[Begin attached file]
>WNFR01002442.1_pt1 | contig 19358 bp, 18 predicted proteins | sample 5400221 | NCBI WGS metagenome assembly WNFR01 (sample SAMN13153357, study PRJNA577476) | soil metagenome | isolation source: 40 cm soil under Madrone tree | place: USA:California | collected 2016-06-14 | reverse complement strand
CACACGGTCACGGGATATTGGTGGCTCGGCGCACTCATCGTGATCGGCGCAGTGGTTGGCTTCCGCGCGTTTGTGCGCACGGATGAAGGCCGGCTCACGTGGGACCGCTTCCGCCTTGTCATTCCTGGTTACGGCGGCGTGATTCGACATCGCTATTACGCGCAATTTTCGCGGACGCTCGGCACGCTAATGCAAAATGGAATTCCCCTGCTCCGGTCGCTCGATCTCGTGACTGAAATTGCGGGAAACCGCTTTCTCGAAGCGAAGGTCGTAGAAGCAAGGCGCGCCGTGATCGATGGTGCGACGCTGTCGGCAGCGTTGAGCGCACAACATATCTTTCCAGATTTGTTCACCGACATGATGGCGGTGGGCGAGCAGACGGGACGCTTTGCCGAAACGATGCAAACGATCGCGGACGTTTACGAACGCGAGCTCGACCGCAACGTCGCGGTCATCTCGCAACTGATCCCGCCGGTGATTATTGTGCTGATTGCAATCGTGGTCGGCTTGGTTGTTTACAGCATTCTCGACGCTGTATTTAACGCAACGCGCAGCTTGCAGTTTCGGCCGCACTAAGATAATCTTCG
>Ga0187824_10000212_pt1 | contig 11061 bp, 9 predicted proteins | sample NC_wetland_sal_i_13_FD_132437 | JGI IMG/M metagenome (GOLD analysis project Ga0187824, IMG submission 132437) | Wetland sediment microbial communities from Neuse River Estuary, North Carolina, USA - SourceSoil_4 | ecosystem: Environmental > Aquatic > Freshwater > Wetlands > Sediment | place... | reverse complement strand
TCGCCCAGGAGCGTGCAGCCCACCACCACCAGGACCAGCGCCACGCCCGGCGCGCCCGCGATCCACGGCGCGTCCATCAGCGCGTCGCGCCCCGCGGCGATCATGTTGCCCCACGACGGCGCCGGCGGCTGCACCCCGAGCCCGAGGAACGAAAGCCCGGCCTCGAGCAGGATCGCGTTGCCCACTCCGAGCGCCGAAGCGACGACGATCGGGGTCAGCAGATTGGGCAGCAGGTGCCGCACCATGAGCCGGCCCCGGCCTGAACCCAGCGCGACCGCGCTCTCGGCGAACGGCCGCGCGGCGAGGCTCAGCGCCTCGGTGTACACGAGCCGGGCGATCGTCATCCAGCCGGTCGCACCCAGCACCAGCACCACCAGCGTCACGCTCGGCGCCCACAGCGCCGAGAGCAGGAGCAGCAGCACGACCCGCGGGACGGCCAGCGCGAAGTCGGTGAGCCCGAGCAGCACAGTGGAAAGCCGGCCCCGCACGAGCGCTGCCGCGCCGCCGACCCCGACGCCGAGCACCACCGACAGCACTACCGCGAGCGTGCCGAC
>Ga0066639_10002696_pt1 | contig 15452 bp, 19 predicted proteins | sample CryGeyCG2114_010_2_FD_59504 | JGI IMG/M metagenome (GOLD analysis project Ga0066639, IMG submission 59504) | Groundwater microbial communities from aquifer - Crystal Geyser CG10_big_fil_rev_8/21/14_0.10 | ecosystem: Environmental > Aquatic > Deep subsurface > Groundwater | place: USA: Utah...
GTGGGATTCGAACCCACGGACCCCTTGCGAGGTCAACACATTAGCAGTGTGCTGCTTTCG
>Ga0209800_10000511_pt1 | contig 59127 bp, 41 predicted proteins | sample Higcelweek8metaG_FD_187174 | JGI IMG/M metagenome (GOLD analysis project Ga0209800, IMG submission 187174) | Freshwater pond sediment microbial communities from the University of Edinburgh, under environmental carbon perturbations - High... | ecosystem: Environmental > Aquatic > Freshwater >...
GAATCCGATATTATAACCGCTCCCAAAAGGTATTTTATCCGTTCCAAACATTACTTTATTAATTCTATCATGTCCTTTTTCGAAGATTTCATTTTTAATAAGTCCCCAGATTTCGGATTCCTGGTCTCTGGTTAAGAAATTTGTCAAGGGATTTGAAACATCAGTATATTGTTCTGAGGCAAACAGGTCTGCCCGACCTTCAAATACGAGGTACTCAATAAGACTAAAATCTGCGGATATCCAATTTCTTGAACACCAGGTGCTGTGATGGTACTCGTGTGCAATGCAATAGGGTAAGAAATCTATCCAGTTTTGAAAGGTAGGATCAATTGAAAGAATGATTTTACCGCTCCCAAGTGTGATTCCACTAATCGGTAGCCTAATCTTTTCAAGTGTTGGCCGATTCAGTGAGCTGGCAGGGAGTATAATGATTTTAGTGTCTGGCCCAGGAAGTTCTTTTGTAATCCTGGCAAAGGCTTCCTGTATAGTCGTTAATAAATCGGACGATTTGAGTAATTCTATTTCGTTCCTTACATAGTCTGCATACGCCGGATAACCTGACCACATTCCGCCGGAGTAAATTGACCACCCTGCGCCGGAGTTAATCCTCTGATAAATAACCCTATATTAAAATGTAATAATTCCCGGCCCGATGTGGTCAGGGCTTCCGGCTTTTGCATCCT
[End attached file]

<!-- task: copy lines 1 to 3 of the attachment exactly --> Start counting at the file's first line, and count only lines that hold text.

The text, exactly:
>WNFR01002442.1_pt1 | contig 19358 bp, 18 predicted proteins | sample 5400221 | NCBI WGS metagenome assembly WNFR01 (sample SAMN13153357, study PRJNA577476) | soil metagenome | isolation source: 40 cm soil under Madrone tree | place: USA:California | collected 2016-06-14 | reverse complement strand
CACACGGTCACGGGATATTGGTGGCTCGGCGCACTCATCGTGATCGGCGCAGTGGTTGGCTTCCGCGCGTTTGTGCGCACGGATGAAGGCCGGCTCACGTGGGACCGCTTCCGCCTTGTCATTCCTGGTTACGGCGGCGTGATTCGACATCGCTATTACGCGCAATTTTCGCGGACGCTCGGCACGCTAATGCAAAATGGAATTCCCCTGCTCCGGTCGCTCGATCTCGTGACTGAAATTGCGGGAAACCGCTTTCTCGAAGCGAAGGTCGTAGAAGCAAGGCGCGCCGTGATCGATGGTGCGACGCTGTCGGCAGCGTTGAGCGCACAACATATCTTTCCAGATTTGTTCACCGACATGATGGCGGTGGGCGAGCAGACGGGACGCTTTGCCGAAACGATGCAAACGATCGCGGACGTTTACGAACGCGAGCTCGACCGCAACGTCGCGGTCATCTCGCAACTGATCCCGCCGGTGATTATTGTGCTGATTGCAATCGTGGTCGGCTTGGTTGTTTACAGCATTCTCGACGCTGTATTTAACGCAACGCGCAGCTTGCAGTTTCGGCCGCACTAAGATAATCTTCG
>Ga0187824_10000212_pt1 | contig 11061 bp, 9 predicted proteins | sample NC_wetland_sal_i_13_FD_132437 | JGI IMG/M metagenome (GOLD analysis project Ga0187824, IMG submission 132437) | Wetland sediment microbial communities from Neuse River Estuary, North Carolina, USA - SourceSoil_4 | ecosystem: Environmental > Aquatic > Freshwater > Wetlands > Sediment | place... | reverse complement strand